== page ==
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Shadows, The 
Written by: on September 30th, 2010


Theatrical Release Date:
USA, 2007
Director: Sabrina Mansfield
Writer: Saul Owens
Cast: Nalita Murray, Paul Collett, Elizabeth O’Brick, Vaz Andreas, Jennifer Boarini, Lainnie Felan, George O’Kreenke

DVD released: January, 2011
Approximate running time: 83 minutes
Aspect Ratio: 1:78:1 Anamorphic Widescreen
Rating: NR
Sound: Dolby Digital Stereo English
Subtitles: N/A
DVD Release: Maxim Media International
Region Coding: Region 0 NTSC
Retail Price: TBA


Synopsis: When their ship crashes and leaves them stranded. Five friends find sanctuary in a deserted light house. As the night progresses, tensions flare up after a series of bizarre events unfold. Will they be able to survive the night or will they fall prey to what lurks in the shadows?

Even though The Shadows contains all the ingredients that one would expect from a horror film, like an abundance of atmosphere and creepy looking dead pirate. The way in which everything comes together never quite gels. First off the film’s pacing is way too slow and the long stretches in between scary moments are spent spewing forth banal dialog. Some other areas where things don’t quite work include the film’s lighting which at times becomes to obtrusive to what is going on onscreen. Also the acting is serviceable at best, with the only performance leaving any lasting impression being Elizabeth O’Brick’s performance in the role Catherine. While the majority of the characters in the film are merely glossed over and just exist to moves things along. At least the Catherine character is ‘slightly’ dimensional and her back-story plays an integral part in the story at hand. Another character of note is a mysterious Spanish woman who is somehow connected to the ghostly pirate that is stalking the five friends.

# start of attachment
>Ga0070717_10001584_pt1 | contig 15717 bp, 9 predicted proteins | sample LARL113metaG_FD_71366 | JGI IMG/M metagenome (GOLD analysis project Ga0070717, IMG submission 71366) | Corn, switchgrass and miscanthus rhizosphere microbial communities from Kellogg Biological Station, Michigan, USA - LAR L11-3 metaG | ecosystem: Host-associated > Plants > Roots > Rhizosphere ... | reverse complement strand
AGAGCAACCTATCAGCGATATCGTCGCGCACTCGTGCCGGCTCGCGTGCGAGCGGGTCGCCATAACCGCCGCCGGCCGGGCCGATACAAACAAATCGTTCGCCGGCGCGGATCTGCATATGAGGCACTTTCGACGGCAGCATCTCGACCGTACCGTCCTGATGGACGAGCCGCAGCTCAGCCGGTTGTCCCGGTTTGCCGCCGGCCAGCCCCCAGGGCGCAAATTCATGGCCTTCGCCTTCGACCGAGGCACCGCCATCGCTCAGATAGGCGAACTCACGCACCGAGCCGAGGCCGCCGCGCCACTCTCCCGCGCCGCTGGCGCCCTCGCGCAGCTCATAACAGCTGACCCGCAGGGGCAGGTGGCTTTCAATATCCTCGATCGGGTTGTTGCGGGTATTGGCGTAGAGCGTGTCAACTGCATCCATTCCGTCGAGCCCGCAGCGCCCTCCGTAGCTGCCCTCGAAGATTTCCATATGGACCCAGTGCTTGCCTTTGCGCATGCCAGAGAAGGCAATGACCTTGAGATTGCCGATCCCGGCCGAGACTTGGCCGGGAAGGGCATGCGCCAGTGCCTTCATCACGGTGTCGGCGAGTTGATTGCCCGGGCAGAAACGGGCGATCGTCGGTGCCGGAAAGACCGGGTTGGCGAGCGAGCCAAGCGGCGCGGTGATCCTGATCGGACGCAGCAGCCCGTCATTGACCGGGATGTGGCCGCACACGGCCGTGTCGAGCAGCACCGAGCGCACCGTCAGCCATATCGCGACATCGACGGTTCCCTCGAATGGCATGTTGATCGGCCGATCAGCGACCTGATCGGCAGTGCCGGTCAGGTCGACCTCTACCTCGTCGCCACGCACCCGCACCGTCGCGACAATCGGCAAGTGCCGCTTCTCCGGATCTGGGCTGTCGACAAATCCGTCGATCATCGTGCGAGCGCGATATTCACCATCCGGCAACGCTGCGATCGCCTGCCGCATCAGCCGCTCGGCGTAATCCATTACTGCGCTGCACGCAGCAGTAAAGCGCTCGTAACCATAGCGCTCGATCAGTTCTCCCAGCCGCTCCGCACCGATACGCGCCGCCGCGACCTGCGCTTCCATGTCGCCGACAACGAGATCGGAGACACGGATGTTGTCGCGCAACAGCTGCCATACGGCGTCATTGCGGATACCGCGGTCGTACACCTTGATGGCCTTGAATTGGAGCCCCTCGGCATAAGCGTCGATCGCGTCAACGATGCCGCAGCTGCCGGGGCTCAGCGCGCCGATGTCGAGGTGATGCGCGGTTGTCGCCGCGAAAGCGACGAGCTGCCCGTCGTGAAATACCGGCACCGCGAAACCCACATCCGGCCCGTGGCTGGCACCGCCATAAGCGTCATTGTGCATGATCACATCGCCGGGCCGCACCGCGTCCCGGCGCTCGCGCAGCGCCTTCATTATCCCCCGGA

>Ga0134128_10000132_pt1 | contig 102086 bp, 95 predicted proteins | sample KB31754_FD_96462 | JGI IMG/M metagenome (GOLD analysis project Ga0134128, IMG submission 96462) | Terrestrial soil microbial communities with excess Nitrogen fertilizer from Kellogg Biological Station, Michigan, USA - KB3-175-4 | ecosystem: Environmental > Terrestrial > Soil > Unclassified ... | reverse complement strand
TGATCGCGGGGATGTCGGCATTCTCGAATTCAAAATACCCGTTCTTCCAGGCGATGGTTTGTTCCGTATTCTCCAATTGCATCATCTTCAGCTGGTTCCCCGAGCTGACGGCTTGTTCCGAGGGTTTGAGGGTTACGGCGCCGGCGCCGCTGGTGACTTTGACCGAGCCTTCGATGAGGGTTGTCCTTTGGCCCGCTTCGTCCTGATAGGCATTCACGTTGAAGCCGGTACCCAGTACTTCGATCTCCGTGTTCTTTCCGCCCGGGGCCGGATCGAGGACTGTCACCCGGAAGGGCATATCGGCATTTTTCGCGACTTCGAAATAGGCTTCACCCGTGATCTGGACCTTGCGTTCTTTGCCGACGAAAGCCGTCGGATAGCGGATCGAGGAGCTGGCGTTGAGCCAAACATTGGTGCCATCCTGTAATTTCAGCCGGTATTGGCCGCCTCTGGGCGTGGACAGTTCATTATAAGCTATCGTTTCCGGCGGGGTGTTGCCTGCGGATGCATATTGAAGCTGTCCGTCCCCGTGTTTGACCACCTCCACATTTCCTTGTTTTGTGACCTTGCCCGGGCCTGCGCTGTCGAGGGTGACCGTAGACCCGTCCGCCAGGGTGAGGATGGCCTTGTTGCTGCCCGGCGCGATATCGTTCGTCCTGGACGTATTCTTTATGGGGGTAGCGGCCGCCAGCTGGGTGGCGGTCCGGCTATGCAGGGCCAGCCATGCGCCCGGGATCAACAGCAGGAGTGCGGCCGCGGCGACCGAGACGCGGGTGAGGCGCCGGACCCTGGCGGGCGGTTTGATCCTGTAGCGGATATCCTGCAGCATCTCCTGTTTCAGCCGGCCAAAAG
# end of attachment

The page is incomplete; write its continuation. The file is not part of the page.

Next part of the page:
The DVD:

The Shadows is presented in an anamorphic widescreen that preserves the film’s original aspect ratio. The entire film takes place at night and the lighting in most scenes is minimal. That being said black levels generally look pretty good. There are a few dimly lit moments where the image is lacking detail. Colors, flesh tones look accurate and the image remains stable throughout.

This release comes with one audio option, a Dolby Digital stereo mix in English. Dialog is always clear and everything sounds balanced. There are no problems with background noise.

Extras for this release include a trailer for the film and a gag reel. Overall The Shadows gets a serviceable audio / video presentation.

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